Global warming skeptics just keep trying to show that Hansen’s projections in in his 1988 climate model were wrong. We’ve had Pat Michaels, who dishonestly erased scenarios B and C from Hansen’s graph, Willis Eschenbach at Climate Audit, who used the wrong baseline for temperature data and Steve McIntyre used some erroneous data of satellite-measured temperatures from RSS.

McIntyre is at it again, producing the graph below. I have digitally enhanced the big red dot McIntyre put on the June 2008 GISS temperature.

i-13066f5110469c2a801693b43e2c5fbf-hansen11.png

I think we can all agree that Hansen 1988 completely failed to project the June 2008 GISS temperature. Although this was obvious in 1988 since Hansen graphed annual temperatures, not monthly ones.

Comments

  1. #1 Joe Campbell
    August 1, 2008

    I think you mean “project the June 2008…”

  2. #2 Tim Lambert
    August 1, 2008

    Yes. Fixed. Thanks.

  3. #3 counters
    August 1, 2008

    It just amazes me how tightly skeptics grip on to any thing remotely at odds with global warming. It’s not like we’ve refined the tools of our trade in the two decades since Hansen made these projections or anything.

  4. #4 ben
    August 1, 2008

    Nature seems to be following Hansen C in near lock-step, doesn’t it? Let’s hope that Hansen C is the correct scenario.

  5. #5 cce
    August 1, 2008

    This shows annual temps for GISS Land+Ocean and RSS (Satellite) vs. Scenario B (the only relevant scenario given actual forcings)

    http://cce.890m.com/scenariob-vs-giss-vs-rss.jpg

    The model shows more warming than observed, but that is expected given that it has a sensitivity of 4.2 degrees vs the more commonly accepted 3 degrees.

    What I would like to add for comparison is the 5.1 version of the UAH analysis before the diurnal correction in 2005. Skeptics consider Hansen’s ’88 scenarios OF THE FUTURE to be fraud, but they had no trouble accepting Christy and Spencer’s error ridden interpretation of the PAST as gospel up to 2005 (and the current version is still low compared to RSS and the other satellite analyses).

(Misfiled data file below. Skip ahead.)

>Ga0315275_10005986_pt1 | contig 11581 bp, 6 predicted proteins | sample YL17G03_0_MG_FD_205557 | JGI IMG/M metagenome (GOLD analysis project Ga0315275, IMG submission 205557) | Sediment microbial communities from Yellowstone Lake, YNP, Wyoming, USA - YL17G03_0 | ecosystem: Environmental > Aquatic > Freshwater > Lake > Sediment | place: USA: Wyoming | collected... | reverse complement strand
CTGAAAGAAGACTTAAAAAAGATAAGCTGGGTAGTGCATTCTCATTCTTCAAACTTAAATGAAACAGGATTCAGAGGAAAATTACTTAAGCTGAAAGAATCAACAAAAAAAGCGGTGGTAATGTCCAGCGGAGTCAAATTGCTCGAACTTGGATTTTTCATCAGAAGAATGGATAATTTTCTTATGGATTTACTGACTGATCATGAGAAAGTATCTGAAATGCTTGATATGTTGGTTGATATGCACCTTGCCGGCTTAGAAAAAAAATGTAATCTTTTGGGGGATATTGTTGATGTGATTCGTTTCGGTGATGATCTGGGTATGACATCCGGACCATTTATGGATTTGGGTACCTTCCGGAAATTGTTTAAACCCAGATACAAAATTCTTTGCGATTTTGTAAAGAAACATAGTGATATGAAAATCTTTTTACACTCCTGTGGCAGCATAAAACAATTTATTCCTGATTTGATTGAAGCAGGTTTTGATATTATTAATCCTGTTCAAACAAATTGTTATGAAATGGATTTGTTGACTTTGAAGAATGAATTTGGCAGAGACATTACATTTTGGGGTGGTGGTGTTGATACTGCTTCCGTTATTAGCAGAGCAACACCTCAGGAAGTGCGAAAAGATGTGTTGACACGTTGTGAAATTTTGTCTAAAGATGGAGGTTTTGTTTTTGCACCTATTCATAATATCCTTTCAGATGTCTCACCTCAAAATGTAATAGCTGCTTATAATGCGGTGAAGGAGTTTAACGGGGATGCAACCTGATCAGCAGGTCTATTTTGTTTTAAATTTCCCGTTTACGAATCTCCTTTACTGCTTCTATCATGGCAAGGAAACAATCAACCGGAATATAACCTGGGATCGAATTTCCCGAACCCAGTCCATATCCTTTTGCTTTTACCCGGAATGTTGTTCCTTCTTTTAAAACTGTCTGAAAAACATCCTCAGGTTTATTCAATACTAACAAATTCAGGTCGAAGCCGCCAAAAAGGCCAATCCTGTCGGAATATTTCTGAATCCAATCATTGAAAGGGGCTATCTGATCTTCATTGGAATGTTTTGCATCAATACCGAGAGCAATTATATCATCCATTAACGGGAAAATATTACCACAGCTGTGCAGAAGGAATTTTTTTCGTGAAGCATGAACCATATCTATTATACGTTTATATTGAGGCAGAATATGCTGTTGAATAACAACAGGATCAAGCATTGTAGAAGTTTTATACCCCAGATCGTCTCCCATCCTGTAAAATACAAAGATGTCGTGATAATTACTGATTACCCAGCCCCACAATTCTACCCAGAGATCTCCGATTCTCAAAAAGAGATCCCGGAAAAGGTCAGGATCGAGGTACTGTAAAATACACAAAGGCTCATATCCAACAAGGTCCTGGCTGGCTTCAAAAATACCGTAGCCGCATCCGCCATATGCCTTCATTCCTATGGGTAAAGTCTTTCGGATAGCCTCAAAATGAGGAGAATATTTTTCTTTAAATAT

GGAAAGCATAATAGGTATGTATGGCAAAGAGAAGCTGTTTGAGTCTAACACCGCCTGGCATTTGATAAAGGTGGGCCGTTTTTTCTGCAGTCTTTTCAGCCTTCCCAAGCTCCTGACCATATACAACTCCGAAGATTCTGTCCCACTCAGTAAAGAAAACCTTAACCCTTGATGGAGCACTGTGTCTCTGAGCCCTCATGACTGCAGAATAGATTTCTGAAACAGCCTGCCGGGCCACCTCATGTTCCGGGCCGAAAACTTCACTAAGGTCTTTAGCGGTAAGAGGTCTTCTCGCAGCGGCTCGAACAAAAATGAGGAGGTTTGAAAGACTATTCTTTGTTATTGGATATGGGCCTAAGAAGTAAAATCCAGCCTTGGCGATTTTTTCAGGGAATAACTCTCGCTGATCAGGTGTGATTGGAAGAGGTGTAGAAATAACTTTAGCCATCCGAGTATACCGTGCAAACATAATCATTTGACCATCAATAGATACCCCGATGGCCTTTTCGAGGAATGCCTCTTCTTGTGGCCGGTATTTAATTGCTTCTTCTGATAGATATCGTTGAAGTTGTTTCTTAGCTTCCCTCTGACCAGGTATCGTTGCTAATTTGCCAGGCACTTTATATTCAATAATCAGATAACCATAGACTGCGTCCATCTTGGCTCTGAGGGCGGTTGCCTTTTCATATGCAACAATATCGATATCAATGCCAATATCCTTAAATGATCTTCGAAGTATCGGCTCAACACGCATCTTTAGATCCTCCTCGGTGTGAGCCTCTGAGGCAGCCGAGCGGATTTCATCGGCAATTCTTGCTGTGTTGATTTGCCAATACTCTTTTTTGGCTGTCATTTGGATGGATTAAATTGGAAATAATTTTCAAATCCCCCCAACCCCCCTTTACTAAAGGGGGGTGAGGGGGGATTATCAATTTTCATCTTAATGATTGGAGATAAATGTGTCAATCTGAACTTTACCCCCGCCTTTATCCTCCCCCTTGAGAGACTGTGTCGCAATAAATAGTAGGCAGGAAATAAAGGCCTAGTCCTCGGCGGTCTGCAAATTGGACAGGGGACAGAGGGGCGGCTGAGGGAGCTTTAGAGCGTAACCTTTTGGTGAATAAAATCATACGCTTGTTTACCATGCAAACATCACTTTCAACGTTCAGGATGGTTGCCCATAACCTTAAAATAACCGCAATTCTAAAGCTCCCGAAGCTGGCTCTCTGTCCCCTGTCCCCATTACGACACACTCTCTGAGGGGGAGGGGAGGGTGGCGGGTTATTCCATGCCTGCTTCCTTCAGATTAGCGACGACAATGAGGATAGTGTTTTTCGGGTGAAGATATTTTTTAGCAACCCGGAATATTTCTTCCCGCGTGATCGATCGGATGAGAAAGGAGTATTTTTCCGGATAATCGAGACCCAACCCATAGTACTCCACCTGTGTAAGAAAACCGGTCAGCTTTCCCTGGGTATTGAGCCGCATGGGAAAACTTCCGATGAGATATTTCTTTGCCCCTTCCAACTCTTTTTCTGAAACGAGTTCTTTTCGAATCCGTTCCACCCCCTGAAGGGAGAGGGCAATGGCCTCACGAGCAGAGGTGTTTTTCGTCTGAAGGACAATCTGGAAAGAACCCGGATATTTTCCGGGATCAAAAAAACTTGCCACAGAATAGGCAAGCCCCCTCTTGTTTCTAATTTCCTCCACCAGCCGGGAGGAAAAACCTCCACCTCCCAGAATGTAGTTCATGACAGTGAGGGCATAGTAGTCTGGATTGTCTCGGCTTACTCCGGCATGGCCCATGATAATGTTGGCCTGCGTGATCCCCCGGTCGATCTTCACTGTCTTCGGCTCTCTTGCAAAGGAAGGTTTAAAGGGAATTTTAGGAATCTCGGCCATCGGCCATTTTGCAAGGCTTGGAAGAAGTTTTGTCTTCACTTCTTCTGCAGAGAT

In any case, if anyone knows where I can find an archived copy of that data series, It would be appreciated.

  6. #6 dhogaza
    August 1, 2008

    This would appear to be a wider application of Lucia’s “falsifying” of IPCC projections based on short-term data and fortuitous end points (which will become less fortuitous over the next few months now that La NiƱa is “neutral”)?

  7. #7 Joseph
    August 1, 2008

    Hansen B overcasts a little. I don’t think we’ll be seeing 1.0C (stable) until the early 2020s. Hansen C is probably too optimistic on the other hand. Even with peak oil, temperatures won’t level off for decades probably.

  8. #8 Steve Bloom
    August 1, 2008

    Ben, if you look closer I think you’ll find B a bit more consistent. The monthly spikes in that graphic make it a little hard to follow. Notice that there was a spike all the way above A about a year ago.

  9. #9 MarkG
    August 1, 2008

    Wow. Of course all you can take from all this is that Hansen failed to predict one of the strongest El Nino events in modern times (1998) and one of the coldest NH winters in recent times (2007/8). That doesn’t mean C is the best fit, it just means if you try to read too much into this comparison you’re a bit of an idiot with an agenda.

    Right about now is when these B and C models diverge most strongly. Which, interestingly is right as Chinese CO2 emissions are taking off, so perhaps we’ll get a bit of A in the mix? If Hansen 1988 were re-run with the observed El Nino signature (assuming such a thing is even possible) this might be a more interesting comparison.

    And another thing, I keep seeing people talk about CO2 radiative saturation as their explanation for why CO2 has stopped absorbing (therefore C is the best fit, blah, blah, blah). Just stop it ok? You’re just embarrassing yourselves.

  10. #10 ben
    August 2, 2008

    Steve Bloom, I think you need to have a second look. Follow the mean temp and you’ll see that C is easily the best fit.

  11. #11 sod
    August 2, 2008

    Nature seems to be following Hansen C in near lock-step, doesn’t it? Let’s hope that Hansen C is the correct scenario.

    ben, stop talking nonsense and do some READING!

  12. #12 Nathan
    August 2, 2008

    I think you should do a post on “Is Steve McIntyre a Spambot?”
    He never answers direct questions… Raised my suspicions and now I think he is a test program designed to pass the Turing test!

  13. #13 ChrisC
    August 2, 2008

    RC had a discussion in this a whilen ago:

    http://www.realclimate.org/index.php/archives/2007/05/hansens-1988-projections/langswitch_lang/in